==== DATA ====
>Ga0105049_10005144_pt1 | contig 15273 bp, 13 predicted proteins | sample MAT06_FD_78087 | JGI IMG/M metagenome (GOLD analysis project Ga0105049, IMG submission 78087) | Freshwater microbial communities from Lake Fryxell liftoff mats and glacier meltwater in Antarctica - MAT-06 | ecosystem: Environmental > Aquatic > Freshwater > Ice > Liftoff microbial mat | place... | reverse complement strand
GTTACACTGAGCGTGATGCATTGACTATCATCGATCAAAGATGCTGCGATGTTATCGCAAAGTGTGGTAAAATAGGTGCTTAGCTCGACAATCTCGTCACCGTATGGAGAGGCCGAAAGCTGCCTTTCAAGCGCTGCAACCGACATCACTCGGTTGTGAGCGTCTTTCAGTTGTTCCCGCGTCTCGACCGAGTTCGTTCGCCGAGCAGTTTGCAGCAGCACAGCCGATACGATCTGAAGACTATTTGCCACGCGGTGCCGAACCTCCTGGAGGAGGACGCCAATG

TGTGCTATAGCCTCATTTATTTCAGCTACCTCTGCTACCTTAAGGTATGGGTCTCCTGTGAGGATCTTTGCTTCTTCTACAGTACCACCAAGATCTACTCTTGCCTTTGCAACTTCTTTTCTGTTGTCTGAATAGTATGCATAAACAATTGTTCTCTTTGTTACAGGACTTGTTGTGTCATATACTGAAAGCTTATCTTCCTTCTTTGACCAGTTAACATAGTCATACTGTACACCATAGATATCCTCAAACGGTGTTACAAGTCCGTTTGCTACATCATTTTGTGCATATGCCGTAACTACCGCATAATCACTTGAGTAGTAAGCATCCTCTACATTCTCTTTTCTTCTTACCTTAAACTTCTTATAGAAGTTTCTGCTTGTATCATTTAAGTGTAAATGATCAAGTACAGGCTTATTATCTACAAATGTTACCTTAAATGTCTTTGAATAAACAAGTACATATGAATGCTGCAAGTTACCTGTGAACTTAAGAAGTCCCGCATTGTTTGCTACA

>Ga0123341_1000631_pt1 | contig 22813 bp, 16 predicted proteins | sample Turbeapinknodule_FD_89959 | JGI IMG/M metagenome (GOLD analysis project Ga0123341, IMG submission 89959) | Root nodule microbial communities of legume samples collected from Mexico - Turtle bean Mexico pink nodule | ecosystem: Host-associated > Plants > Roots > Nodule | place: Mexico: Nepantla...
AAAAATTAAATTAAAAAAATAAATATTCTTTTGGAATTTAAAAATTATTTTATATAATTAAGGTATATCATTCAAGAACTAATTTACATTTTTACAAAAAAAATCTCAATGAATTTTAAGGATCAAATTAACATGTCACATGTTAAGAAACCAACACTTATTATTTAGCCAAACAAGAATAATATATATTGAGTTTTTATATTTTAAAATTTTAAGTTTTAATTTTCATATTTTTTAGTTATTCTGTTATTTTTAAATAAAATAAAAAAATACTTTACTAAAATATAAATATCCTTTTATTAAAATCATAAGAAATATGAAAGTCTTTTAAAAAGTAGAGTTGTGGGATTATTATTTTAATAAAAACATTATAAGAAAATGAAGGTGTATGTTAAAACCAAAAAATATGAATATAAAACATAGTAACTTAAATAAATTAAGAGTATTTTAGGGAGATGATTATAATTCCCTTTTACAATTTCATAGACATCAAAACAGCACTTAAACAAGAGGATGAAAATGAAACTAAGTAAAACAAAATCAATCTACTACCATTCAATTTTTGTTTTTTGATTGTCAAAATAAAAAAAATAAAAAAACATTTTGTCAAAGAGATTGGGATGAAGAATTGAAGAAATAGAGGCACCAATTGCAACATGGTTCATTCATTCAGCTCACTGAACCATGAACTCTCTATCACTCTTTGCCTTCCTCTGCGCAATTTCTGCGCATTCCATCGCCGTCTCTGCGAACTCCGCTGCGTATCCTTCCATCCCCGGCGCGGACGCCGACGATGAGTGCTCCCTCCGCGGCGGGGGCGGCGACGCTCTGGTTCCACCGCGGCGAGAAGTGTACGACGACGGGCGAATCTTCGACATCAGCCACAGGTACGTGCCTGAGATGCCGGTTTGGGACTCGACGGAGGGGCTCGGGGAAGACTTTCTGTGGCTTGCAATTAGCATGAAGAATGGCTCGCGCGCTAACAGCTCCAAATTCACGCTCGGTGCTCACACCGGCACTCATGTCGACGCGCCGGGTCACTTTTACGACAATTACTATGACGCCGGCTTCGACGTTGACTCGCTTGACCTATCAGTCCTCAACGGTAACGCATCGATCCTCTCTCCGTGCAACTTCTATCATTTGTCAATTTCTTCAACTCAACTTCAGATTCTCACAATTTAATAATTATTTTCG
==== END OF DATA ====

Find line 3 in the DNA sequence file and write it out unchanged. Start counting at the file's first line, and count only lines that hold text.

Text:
TGTGCTATAGCCTCATTTATTTCAGCTACCTCTGCTACCTTAAGGTATGGGTCTCCTGTGAGGATCTTTGCTTCTTCTACAGTACCACCAAGATCTACTCTTGCCTTTGCAACTTCTTTTCTGTTGTCTGAATAGTATGCATAAACAATTGTTCTCTTTGTTACAGGACTTGTTGTGTCATATACTGAAAGCTTATCTTCCTTCTTTGACCAGTTAACATAGTCATACTGTACACCATAGATATCCTCAAACGGTGTTACAAGTCCGTTTGCTACATCATTTTGTGCATATGCCGTAACTACCGCATAATCACTTGAGTAGTAAGCATCCTCTACATTCTCTTTTCTTCTTACCTTAAACTTCTTATAGAAGTTTCTGCTTGTATCATTTAAGTGTAAATGATCAAGTACAGGCTTATTATCTACAAATGTTACCTTAAATGTCTTTGAATAAACAAGTACATATGAATGCTGCAAGTTACCTGTGAACTTAAGAAGTCCCGCATTGTTTGCTACA